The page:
IndyCar’s different strokes for different folks in iRacing Challenge

Photo by Chris Graythen/Getty Images

When Simon Pagenaud drove to victory in last Saturday’s Chevrolet 275 at virtual Michigan International Speedway in the IndyCar iRacing Challenge, the defending Indianapolis 500 winner was in full race gear. That included his Team Penske firesuit and driving shoes.

When five-time NTT IndyCar Series champion Scott Dixon started to build his sim rig for the virtual racing series, he wanted to install a beer holder.

For three-time Indianapolis 500 winner Helio Castroneves, his sim rig is located in his garage in Miami. Because it’s 85 degrees outside, it’s even warmer in Castroneves’ garage. He has been competing in sim racing shirtless and wearing a pair of flip-flops.

The diversity of apparel is indicative of the range of attitude toward virtual racing and how it has replaced real racing during the COVID-19 shutdown.

The fourth race of the IndyCar iRacing Challenge is the Firestone 175 at virtual Twin Ring Motegi (Saturday, 2:30 p.m. ET, NBCSN). New to this week’s field is two-time NASCAR Cup Series champion Kyle Busch and three-time Indy 500 winner Castroneves.

“I’m probably the old-timer here,” Castroneves quipped on Friday. “The sim that I’m normally used to was in Mooresville. When it was myself, Josef Newgarden, and Will, Simon, they were so much faster than me. I wasn’t very much into video games.

“In this situation I’m excited because we’re not doing anything, so why not try something? Hopefully the oval is still challenging, don’t get me wrong, but it looks like I’m hustling just like a race car. It’s very interesting.”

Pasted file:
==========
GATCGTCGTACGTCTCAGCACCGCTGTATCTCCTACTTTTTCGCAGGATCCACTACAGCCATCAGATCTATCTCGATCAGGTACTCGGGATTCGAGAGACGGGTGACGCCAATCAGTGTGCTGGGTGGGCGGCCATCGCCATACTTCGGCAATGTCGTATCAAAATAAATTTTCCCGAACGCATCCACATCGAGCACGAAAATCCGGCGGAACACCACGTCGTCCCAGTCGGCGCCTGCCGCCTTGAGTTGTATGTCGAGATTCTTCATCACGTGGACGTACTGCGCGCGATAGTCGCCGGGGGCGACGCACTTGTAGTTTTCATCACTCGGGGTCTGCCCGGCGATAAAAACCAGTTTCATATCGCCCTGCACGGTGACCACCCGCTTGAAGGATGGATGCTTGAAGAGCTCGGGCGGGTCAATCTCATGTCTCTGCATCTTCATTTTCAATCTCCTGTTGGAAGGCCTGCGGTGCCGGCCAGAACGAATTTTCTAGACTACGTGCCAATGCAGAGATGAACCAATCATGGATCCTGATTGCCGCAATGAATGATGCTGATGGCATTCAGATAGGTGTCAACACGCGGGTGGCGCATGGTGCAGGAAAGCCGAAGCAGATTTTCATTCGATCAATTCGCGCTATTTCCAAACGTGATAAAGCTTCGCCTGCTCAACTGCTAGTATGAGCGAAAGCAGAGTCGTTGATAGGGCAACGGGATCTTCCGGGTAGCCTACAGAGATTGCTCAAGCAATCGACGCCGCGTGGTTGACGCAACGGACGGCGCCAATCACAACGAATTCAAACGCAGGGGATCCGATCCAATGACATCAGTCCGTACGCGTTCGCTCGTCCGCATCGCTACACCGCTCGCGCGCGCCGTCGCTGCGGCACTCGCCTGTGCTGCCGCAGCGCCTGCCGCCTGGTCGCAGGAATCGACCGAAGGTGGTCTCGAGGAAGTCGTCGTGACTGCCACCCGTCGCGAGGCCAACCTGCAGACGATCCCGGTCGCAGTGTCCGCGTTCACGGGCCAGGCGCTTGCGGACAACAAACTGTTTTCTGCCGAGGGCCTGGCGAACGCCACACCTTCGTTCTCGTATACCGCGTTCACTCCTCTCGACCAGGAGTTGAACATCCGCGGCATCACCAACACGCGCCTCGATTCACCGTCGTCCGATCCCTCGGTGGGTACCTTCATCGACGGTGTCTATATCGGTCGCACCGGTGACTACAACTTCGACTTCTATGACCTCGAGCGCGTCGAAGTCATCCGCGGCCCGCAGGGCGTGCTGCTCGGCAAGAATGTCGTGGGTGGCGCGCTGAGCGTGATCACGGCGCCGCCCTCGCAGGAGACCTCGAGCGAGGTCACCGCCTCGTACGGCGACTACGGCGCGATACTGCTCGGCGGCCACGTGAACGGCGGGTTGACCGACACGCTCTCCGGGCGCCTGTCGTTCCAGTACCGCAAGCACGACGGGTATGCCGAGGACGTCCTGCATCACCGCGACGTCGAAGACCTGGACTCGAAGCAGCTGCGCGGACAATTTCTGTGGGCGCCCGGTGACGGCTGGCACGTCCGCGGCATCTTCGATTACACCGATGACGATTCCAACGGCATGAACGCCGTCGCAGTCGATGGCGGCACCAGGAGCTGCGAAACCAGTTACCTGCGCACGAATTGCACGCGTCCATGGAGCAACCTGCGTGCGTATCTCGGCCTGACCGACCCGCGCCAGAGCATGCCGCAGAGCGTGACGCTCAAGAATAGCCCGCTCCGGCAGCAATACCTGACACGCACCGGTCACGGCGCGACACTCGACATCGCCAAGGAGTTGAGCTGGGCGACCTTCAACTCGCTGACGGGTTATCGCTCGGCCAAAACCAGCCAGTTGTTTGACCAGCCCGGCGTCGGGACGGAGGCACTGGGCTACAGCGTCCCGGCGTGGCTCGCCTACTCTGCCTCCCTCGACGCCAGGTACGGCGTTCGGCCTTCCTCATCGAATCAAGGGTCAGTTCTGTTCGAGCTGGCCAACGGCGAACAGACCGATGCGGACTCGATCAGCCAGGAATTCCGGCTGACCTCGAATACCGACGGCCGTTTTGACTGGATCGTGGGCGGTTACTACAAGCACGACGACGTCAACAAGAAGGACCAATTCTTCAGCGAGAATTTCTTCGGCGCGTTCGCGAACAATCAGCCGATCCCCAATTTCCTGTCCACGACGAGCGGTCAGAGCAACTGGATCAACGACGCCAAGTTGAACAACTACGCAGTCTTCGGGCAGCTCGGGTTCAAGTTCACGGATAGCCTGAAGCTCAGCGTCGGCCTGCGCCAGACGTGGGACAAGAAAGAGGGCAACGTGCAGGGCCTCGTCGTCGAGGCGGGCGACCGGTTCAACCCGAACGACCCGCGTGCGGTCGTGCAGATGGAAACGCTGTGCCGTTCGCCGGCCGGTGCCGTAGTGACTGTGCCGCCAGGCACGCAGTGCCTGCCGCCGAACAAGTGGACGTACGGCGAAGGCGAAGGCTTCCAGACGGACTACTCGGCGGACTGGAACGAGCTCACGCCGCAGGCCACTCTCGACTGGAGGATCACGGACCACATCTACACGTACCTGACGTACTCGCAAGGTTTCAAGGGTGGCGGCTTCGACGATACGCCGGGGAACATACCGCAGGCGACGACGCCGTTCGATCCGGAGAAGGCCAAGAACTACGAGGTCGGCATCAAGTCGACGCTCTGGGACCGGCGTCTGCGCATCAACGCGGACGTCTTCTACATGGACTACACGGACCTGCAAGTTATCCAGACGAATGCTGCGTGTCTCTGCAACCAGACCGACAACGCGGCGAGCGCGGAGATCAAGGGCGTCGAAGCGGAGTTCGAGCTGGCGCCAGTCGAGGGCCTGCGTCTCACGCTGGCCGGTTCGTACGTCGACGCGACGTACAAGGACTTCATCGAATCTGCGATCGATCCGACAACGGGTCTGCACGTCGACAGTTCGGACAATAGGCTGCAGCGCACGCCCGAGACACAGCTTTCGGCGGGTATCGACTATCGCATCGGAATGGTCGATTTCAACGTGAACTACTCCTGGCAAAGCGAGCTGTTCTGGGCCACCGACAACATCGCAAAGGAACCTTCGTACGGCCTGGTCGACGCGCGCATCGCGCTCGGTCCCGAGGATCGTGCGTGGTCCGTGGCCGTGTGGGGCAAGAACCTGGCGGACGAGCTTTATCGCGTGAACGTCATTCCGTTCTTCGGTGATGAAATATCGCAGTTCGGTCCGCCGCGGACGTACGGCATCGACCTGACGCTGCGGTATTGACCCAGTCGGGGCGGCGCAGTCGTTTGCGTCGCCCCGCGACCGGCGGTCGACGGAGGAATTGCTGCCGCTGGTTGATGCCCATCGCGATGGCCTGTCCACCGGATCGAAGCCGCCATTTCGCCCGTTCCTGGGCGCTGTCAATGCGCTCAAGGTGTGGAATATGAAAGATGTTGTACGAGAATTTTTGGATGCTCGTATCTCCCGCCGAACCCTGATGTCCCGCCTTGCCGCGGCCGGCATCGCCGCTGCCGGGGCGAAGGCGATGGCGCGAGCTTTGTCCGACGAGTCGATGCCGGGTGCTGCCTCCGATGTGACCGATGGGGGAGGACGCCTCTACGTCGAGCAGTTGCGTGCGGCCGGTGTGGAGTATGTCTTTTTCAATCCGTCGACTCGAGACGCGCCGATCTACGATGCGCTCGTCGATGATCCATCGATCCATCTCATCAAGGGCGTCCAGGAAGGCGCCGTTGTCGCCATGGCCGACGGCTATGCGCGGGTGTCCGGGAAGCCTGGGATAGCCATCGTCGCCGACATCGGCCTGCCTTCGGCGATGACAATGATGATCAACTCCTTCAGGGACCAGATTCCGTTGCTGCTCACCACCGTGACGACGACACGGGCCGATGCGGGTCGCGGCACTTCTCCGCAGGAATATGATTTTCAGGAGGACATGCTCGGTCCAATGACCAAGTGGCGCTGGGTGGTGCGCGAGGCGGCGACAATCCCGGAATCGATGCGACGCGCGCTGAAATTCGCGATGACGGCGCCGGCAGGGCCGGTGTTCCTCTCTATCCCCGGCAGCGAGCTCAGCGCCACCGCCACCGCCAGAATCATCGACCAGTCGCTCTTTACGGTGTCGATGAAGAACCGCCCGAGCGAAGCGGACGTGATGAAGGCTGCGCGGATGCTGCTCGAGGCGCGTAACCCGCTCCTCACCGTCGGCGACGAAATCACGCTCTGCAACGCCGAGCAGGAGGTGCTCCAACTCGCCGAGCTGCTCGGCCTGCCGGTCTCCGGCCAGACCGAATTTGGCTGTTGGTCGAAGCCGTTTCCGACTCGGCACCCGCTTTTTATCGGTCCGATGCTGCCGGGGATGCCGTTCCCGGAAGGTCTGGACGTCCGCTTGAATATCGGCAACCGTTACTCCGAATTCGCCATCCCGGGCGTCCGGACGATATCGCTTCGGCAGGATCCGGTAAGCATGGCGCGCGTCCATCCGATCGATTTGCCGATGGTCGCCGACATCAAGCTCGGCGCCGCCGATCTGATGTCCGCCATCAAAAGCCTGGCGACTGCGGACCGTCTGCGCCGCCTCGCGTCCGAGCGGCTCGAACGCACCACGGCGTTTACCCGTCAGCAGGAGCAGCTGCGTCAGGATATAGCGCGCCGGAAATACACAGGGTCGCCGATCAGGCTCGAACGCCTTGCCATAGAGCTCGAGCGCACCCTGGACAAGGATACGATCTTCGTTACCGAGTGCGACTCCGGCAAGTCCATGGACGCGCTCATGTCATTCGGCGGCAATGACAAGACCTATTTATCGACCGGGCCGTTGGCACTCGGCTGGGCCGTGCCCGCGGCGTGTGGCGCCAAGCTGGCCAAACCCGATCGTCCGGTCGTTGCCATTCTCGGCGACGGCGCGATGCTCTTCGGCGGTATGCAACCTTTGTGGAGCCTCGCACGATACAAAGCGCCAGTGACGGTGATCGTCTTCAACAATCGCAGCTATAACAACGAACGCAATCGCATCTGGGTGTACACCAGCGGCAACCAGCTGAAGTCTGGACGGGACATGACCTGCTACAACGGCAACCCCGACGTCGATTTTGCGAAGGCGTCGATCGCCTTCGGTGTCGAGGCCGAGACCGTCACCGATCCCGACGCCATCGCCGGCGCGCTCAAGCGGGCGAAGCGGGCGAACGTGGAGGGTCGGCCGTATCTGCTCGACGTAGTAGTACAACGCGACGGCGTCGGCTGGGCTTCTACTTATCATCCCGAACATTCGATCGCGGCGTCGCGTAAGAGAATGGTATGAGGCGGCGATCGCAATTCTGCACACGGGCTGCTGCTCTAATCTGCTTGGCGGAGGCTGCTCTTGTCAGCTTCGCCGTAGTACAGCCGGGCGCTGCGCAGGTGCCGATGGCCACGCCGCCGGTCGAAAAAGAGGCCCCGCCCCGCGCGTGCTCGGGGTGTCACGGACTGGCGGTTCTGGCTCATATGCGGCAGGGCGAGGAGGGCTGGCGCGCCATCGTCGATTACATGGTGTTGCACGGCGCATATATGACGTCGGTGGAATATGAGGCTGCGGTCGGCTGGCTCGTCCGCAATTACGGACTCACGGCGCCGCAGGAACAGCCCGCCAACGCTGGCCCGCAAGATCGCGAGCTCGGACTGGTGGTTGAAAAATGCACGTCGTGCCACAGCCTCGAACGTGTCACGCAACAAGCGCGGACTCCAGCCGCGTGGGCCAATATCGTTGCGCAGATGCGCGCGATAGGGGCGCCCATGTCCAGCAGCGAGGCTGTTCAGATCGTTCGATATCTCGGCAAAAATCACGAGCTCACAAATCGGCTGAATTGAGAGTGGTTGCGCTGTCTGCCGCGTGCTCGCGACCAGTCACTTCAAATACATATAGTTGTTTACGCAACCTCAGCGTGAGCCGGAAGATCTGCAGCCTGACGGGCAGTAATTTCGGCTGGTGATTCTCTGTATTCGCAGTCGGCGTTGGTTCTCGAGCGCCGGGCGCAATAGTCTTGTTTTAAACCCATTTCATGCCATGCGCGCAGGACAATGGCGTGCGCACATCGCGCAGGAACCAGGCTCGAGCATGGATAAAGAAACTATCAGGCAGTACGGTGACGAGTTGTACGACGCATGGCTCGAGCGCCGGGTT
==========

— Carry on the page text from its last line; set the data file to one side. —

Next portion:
Photo by Chris Graythen/Getty Images

Five-time NTT IndyCar Series champion Dixon is 39. This is his 20th season of IndyCar Series competition, but his first in sim racing. He admits, he doesn’t really know what to think of the virtual series that has become a phenomenon during the COVID-19 shutdown.

“I ordered my sim with a beer holder,” Dixon said. “I’ve actually had to move past that now because it wasn’t serious enough.

“It’s not really the same (as real racing). The format itself is fun. I think having the accessibility and ease to have that crossover is pretty cool, probably more so for the sponsors.

“The reality of it is very unreal in a lot of ways. I think the racing has been a lot of fun. Yesterday I think Motegi leading into this weekend, the multiple lines, what we’ve seen so far, it’s going to be pretty cool.

“Last week at Michigan, even though I had to watch most of it from my couch, it was pretty cool to watch.”

Dixon admitted it didn’t take long for the competition level to escalate as many IndyCar Series drivers started enlisting their ace engineers to help in iRacing.

“I think anything gets taken to next level,” Dixon said. “You had guys that were just using very simple sims, to now teams using their full-on engineers, strategists, spotters, all that kind of thing.